Egypt’s New Constitution: As Bad as its Old One?

by Michael Armanious:

Amr Moussa, chairman of the committee tasked with amending the Islamist constitution, talked about how the new constitution guarantees that Egypt will have a “civilian government” and promote the creation of a “democratic and modern country.”

But he did not promise that it would be a secular one. Moussa asserts that the new constitution bans the creation of parties based on religion, but it gives Egypt’s theocrats-in-waiting a way to get around the ban on by allowing parties to be established on “Islamic reference”; and Article Two remains.

“In Egypt, a civil state means a modern nationalist state that is compatible with Islamist provisions.” — Ali Gomaa, Egypt’s former Grand Mufti.

Egypt’s interim president Adly Mansour has set January 14 and 15, 2014, as the dates for a referendum on the country’s amended constitution.

Amr Moussa – the chairman of the (fifty-member) Committee of Fifty tasked with amending the 2012 Islamist constitution – appeared in multiple televised interviews to tell about the importance of the new amended constitution for the future of Egypt. He talked about how the new constitution guarantees that Egypt will have a “civilian government” and will promote the creation of a “democratic and modern country.” He stressed that Egypt will have no military or theocratic government. He also listed several articles that will guarantee freedom for Egyptians, including freedom of religion and freedom of expression.

A closer look at the constitution itself reveals that it is not the freedom-promoting document Moussa describes it as being.


Amr Moussa, pictured here at a 2013 World Economic Forum conference, says that Egypt’s proposed constitution will not allow for a military or theocratic government. (Image source: World Economic Forum / Benedikt von Loebell)

The amended constitution still includes Article Two of the previous constitution, which states that Islam is Egypt’s religion and that the “principles” of the Islamic Sharia law are the country’s main source of legislation. This clearly puts Egypt’s religious minorities, most notably the Coptic Christians, in a position of extreme vulnerability. When this was pointed out, Moussa stated that there was nothing to be done because the article had been approved unanimously by the Committee of Fifty, which included Coptic leaders. What Moussa failed to report, however, was that a Copt who served on the Committee of Fifty openly admitted on national television that he had caved into the demands of Islamists who want to turn Egypt into an Islamic theocracy.

Retaining Article Two is not the only problem with the constitution. It also places Egypt’s military beyond civilian oversight, rendering the phrase “civilian government” meaningless. This condition is a huge problem: Egypt’s armed forces have amassed an enormous and independent economic empire which includes gas stations, banquet halls, construction operations, factories, and vast tracts of land. Consequently, Egyptian generals are the feudal lords of modern Egypt; their underlings are their squires and scribes, and those outside the military are turned into defenseless peasants.

This arrangement is solidified by another part of the constitution that allows Egyptian civilians to be tried in a military court. In an effort to allay fear over this, Moussa stressed that civilians can only be tried in a military court in specific kinds of cases – when someone attacks a military buildings or equipment, for example.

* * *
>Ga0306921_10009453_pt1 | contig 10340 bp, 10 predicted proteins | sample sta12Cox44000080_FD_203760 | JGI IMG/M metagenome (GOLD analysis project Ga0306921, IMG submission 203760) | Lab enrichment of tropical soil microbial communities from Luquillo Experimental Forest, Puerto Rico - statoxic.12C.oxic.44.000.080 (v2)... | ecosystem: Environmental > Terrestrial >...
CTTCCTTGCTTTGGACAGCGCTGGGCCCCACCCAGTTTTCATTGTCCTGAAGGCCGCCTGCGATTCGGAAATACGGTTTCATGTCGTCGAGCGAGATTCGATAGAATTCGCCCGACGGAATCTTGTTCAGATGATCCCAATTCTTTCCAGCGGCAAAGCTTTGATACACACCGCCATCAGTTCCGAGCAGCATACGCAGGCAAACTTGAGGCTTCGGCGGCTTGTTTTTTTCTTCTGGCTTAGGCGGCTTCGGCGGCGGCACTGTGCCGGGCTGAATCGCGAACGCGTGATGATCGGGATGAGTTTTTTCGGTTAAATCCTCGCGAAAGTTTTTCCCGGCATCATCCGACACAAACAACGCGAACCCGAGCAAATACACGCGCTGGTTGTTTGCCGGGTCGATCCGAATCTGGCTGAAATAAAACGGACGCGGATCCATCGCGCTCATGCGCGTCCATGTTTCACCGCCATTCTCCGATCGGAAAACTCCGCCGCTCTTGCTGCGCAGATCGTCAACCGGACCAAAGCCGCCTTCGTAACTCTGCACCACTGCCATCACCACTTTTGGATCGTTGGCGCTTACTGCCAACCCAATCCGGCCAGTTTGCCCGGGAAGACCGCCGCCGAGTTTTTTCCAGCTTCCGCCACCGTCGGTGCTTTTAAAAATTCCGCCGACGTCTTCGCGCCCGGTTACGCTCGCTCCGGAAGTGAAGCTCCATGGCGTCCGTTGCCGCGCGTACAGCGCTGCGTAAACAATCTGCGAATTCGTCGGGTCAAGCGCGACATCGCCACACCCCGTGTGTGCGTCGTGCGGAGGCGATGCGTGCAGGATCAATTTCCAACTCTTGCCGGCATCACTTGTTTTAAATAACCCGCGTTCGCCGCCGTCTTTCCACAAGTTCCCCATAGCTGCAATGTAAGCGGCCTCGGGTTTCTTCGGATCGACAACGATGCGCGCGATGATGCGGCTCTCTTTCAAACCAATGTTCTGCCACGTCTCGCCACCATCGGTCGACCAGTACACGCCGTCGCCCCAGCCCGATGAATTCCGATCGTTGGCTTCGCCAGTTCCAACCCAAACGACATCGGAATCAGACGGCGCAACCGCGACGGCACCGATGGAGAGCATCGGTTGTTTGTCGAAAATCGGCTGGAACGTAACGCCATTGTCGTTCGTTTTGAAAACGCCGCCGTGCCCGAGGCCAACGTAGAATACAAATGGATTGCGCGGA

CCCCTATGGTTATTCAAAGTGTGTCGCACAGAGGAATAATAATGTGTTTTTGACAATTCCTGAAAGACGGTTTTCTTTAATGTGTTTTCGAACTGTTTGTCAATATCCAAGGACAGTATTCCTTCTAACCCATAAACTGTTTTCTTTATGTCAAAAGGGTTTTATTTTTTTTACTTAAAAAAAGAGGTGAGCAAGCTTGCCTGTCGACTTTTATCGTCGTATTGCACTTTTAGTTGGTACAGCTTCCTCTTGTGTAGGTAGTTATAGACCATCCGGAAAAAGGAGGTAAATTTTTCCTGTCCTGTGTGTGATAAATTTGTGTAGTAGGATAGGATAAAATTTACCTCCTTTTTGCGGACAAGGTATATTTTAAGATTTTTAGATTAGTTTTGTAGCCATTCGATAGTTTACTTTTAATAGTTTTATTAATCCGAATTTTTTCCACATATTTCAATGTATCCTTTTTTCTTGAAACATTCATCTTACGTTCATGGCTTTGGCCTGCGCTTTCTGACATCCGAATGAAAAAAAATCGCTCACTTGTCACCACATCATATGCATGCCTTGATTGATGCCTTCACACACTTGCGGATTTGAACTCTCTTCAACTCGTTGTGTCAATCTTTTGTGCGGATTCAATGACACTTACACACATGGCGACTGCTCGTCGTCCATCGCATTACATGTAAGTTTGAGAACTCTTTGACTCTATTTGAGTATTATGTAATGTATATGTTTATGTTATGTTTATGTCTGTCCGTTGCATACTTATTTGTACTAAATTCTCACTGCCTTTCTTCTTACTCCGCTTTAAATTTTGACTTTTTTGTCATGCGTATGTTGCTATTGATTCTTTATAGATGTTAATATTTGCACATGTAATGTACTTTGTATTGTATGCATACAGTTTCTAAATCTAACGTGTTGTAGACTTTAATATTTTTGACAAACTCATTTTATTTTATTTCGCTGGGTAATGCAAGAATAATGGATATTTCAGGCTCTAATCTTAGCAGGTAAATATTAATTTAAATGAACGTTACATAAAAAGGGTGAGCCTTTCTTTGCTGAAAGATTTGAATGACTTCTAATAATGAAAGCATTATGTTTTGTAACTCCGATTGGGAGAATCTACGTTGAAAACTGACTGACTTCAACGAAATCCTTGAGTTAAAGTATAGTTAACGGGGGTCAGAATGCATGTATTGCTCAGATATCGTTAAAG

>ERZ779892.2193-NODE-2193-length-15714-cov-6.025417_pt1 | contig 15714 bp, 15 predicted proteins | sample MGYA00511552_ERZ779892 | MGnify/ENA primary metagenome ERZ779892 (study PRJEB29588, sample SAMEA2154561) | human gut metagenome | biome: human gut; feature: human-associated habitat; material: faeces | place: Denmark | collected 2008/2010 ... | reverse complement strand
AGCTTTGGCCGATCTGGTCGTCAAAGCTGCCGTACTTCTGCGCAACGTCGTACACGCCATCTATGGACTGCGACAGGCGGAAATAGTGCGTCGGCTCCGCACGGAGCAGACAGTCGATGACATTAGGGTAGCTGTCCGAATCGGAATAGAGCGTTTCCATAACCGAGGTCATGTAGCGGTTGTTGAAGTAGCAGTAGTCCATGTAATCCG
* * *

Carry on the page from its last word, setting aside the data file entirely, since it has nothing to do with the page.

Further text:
But Major General Medhat Radwan Gazi, chief of military justice, contradicted Mr. Moussa. Gazi confirmed that disputes between civilians and the operators of military owned-businesses could be settled by a military court to protect the officers or soldiers who work and manage these businesses.

Gazi also said that there is no difference between an officer defending the country in a tank or pumping gas or managing a gas station. They are all officers of the armed forces, so any dispute with the public will be tried in military court. In sum, the proposed constitution entrenches a modern-day system of feudalism in the land of the Nile.

This plan is a disaster. Egypt has been under military rule for over 61 years, and emergency laws have been used for over 32 years of its recent history. Thousands of civilians have been tried and convicted in military courts for all kinds of charges. Gazi confirmed that the armed forces will continue governing Egypt for the foreseeable future.

One would think that in exchange for cementing the status of Egypt’s generals as modern-day Pharaohs, the new constitution would at least protect Egyptian citizens from an onslaught of theocratic extremism. It does not.

Moussa asserts that the new constitution bans the establishment of political parties based on religion, such as the Muslim Brotherhood, but it gives Egypt’s theocrats-in-waiting a way to get around this ban by allowing parties to be established on “Islamic reference.”

What is the difference? So far, 11 parties have already followed this path, including the Hizb El-Benaa Wa El-Tanmia, and the Al Nour Party.

Read more at Gatestone Institute


CAIR Targets Morsi/Brotherhood Critics

pic_related_113012_RVB_BIPT News

Pro-Muslim Brotherhood forces attacked protesters of Egyptian President Mohamed Morsi with rocks and clubs in Cairo Wednesday.

It’s the latest in a series of clashes since Morsi, a longtime Brotherhood official, issued a Nov. 22 decree effectively placing himself above judicial oversight. He has said he will nullify it if voters approve a Dec. 15 referendum ratifying a controversial new draft constitution rammed through an Islamist-dominated assembly early Friday.